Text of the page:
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Off the Wall: Bids for Trump’s Border Fence Feature Solar Panels, Nuclear Waste

© REUTERS / Jose Luis GonzalezChildren play at a newly built section of the U.S.-Mexico border wall at Sunland Park, U.S. opposite the Mexican border city of Ciudad Juarez, Mexico November 18, 2016
Children play at a newly built section of the U.S.-Mexico border wall at Sunland Park, U.S. opposite the Mexican border city of Ciudad Juarez, Mexico November 18, 2016 - Sputnik International
Creativity must always be celebrated, even if it’s finding profitable ways to put lipstick on a pig.

Bids submitted recently to the US Customs and Border Protection Agency to build Trump's notorious 2,000-mile border wall between the US and Mexico are revealed to include all manner of modifications: some happy, others ominous.

Border Patrol agents patrol the United States-Mexico Border wall during Opening the Door Of Hope/Abriendo La Puerta De La Esparana at Friendship Park in San Ysidro, California on Saturday, November 19, 2016 - Sputnik International
Trump’s US-Mexico Border Wall Estimated to Cost Every American $200

Among the many engineering and manufacturing firms attempting to expand their bottom line under the guise of well-paid patriotic duty, companies from Las Vegas and San Diego, as well as in Pennsylvania and Illinois have, according to the Associated Press, thrown their hats into the ring with proposals that run the gamut from outlandish to downright disturbing.

Leading the pack must be the bid to store nuclear waste in 100-foot (30-meter) deep trenches that would parallel Trump's proposed rampart above ground, including a side offer to turn that buried waste into energy in the form of additional nuclear power plants dotting the desert landscape.

On the energy tip, another startup company eager to cash in would cover vast portions of the wall with solar panels, presumably on the sunny southern side, redirecting that energy to homes and businesses within shouting distance, as well as providing the juice to power the surveillance, logistical and guard infrastructure needed to maintain the gigantic barricade.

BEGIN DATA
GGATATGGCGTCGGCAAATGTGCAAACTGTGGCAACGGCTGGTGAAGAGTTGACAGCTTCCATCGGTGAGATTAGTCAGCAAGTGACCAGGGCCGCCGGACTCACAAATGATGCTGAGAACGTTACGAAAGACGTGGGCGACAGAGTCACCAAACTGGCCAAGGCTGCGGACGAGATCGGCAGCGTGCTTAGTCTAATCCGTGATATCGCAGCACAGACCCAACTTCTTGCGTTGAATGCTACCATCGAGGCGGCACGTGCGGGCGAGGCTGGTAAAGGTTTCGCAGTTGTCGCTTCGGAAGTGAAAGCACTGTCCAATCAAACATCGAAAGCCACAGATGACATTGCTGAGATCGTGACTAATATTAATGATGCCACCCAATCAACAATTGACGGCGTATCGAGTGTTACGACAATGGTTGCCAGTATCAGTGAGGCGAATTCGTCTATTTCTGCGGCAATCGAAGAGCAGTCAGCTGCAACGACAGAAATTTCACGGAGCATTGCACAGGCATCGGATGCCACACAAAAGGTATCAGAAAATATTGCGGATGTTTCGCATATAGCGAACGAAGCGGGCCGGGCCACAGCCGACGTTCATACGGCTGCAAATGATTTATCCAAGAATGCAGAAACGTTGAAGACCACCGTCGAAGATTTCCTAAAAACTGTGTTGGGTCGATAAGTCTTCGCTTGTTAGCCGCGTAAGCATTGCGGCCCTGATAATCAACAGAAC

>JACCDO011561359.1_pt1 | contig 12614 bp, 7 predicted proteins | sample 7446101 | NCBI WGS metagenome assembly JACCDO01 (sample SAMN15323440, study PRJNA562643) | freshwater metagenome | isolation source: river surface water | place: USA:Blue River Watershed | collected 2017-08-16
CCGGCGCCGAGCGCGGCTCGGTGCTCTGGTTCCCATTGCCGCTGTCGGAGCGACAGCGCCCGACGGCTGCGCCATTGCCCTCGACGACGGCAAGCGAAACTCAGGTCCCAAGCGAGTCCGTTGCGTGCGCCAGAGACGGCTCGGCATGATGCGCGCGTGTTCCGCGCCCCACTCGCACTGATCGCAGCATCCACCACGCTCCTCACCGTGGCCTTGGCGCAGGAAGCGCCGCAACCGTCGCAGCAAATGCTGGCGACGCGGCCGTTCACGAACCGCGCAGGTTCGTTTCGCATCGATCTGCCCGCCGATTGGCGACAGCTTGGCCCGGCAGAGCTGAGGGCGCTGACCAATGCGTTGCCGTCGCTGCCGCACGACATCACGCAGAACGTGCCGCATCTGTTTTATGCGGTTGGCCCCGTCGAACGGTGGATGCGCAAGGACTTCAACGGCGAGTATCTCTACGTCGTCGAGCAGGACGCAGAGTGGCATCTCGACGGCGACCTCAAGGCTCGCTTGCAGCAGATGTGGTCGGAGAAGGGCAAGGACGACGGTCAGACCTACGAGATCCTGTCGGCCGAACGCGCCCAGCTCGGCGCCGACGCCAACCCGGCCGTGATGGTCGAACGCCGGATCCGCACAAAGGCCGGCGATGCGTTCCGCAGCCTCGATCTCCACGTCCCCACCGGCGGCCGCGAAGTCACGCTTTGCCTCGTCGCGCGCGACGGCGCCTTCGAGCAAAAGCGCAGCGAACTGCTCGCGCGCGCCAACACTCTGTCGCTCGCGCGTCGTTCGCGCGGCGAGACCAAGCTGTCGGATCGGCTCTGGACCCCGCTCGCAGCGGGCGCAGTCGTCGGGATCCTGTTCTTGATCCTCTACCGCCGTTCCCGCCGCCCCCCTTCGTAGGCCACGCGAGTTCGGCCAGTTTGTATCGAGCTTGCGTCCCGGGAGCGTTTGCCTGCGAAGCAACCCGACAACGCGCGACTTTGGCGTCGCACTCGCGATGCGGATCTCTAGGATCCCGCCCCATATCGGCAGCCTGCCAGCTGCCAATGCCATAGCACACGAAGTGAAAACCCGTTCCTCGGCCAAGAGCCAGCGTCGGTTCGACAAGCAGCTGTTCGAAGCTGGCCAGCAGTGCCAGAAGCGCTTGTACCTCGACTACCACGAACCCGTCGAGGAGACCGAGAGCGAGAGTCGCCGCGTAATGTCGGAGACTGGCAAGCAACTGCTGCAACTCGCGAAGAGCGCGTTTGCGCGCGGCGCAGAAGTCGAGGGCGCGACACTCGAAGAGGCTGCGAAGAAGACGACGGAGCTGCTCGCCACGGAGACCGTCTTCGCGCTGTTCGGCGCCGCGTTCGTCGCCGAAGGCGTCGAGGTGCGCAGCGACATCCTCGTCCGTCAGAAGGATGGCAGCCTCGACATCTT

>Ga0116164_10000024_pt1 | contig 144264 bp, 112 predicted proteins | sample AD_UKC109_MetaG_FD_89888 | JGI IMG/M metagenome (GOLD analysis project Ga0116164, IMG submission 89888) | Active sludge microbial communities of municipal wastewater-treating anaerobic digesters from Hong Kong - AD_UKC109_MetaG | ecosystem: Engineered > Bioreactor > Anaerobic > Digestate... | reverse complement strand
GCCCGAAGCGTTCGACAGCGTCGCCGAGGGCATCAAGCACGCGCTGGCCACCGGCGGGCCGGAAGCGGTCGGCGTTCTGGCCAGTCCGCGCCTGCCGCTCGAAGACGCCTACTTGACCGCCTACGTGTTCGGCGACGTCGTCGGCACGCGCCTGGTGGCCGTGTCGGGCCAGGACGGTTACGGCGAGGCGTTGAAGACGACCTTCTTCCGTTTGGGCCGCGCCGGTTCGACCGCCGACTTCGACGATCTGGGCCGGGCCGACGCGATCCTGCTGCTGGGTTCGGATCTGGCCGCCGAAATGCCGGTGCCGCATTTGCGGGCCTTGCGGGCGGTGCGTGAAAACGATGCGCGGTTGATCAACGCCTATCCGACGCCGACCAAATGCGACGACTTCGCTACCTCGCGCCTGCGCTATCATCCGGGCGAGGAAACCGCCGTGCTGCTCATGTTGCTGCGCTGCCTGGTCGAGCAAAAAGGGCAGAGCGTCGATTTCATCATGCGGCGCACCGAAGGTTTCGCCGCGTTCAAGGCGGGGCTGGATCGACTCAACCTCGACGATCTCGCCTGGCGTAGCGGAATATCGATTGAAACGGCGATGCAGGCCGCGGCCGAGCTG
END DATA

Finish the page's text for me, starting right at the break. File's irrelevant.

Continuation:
Then there is a company that seeks to put a happy face on hundreds of thousands of tons of potentially ballistic concrete. It would be "aesthetically pleasing," to quote the bid offer posted by US Customs and Border Protection, on the northern (US) side, and could include hundreds or thousands of art installations using local stones, bones, plants or other found materials, in a purported attempt to make the up to 56-foot-high barrier look not so much like you are living in a prison.

Naturally, some opportunistic US companies also see the possibility of turning the up-to-22-foot wide top into a dramatic viewing platform, ostensibly with pay binoculars and interactive exhibits of historically relevant incidents — all accessible for a small fee, natch. Exit through the gift shop, please.

But by far the most outlandish idea is from a consortium of concerned citizens of both countries, who propose to not have any physical fortification at all, only health and maintenance stations spaced along the border, with libraries, museums and free high-speed wifi. Drilling and mining in the border region would be outlawed under their proposal, and a hyperloop or conventional rail transit system would be built to peacefully and efficiently speed optimistic wayfarers along.

Now that would be a beautiful thing.

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